Think You Know Credit Card Processing? Read Our 6 Tips First
But, you probably already know that. That’s why you’re already accepting credit card, or at the very least planning on it. But, do you know some of the in-and-ours about processing payments. Despite what you may think, it’s more involved than just swiping a piece of plastic.
Before selecting a processor, be aware of the following 6 tips.
1. Say ‘No’ to Contracts and Leasing Equipment
First and foremost, contracts aren’t necessary. The last thing that you want is to sign a contract and then get hit with an early termination or cancellation fee if you aren’t satisfied with the processor.
Also, don’t let a sales rep convince you that you have to lease equipment like a POS system or credit card terminal. They may try to sell you on the benefits of renting a terminal with enticing statements like “you’re not required to pay any money up front,” or “you’re guaranteed a replacement terminal if yours breaks.”
The fact of the matter is that leasing equipment could come with a 48-month lease agreement and cost you between $50 to $100 per month.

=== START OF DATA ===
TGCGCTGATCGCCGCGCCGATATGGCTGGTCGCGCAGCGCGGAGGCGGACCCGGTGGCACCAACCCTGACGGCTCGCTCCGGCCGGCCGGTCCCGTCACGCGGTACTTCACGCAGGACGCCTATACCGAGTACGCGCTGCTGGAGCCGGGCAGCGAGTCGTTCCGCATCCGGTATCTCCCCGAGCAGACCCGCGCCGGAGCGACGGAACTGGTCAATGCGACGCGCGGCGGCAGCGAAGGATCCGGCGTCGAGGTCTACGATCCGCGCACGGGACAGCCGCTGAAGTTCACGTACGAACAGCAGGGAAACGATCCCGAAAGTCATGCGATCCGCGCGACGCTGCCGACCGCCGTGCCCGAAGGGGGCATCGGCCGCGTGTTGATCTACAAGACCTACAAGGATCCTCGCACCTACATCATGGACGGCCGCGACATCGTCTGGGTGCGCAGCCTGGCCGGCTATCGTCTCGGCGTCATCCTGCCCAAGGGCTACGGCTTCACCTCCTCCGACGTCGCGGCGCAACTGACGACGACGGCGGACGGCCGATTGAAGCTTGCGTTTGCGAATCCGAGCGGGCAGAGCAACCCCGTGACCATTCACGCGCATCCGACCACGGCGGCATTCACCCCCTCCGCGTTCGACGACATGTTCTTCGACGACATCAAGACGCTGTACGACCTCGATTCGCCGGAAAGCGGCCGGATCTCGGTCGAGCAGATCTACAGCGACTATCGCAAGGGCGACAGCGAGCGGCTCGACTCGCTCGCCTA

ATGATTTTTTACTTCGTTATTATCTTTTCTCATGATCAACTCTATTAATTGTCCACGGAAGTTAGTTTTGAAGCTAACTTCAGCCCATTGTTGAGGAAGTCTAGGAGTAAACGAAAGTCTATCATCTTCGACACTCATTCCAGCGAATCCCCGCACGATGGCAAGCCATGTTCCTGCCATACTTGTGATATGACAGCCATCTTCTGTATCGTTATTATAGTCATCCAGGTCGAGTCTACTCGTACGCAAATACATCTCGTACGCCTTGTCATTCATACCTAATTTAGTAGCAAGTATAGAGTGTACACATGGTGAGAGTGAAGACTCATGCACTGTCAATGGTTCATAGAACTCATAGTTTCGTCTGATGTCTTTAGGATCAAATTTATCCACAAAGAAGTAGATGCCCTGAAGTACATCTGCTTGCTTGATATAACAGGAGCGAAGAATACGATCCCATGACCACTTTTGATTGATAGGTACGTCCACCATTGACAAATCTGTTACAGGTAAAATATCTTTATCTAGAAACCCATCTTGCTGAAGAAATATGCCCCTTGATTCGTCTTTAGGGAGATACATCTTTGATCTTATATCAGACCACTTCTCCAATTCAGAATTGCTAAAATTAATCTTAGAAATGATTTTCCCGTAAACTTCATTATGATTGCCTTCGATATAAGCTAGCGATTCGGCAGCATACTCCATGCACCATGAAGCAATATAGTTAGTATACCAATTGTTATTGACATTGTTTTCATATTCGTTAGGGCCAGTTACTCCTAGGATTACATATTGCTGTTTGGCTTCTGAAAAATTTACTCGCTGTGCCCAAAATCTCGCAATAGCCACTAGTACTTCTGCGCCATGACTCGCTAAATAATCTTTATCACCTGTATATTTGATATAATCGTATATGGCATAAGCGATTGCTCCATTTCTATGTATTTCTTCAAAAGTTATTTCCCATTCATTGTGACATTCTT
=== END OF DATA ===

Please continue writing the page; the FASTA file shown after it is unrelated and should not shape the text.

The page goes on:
In fact, most processors run around $250. Additionally, some companies, like Square or Fattmerchant may give you free processors when you use them to process credit cards.
However, always read the fine print to make sure that you aren’t being charged for the processor.
2. There Are Multiple Pricing Models
Also called interchange plus pricing, interchange pass through is the least expensive, as well most transparent, credit card processing pricing model. The reason is that interchange pass through separates interchange and assessments, which happens to be the actual costs of processing credit cards, from the markup that processors charge.
In other words, this rate is the current interchange rate, which set by banks, plus the fee added by the provider (example: 2.9% plus $0.50).
However, despite its transparency, this model can get complex. That’s why most merchants go with tiered pricing. This model charges a fixed fee about the type of transaction being processed.
Transactions fall into three tiers: qualified, mid-qualified, and non-qualified. Qualified transactions have the lowest costs because they’re the safest transactions, such as those swiped in person with a same-day batch settlement.
Another option is a monthly charge which doesn’t use the models listed above. Instead, the business is charged a flat monthly fee for a specific amount of transactions. The rate will increase the number of transactions that come through.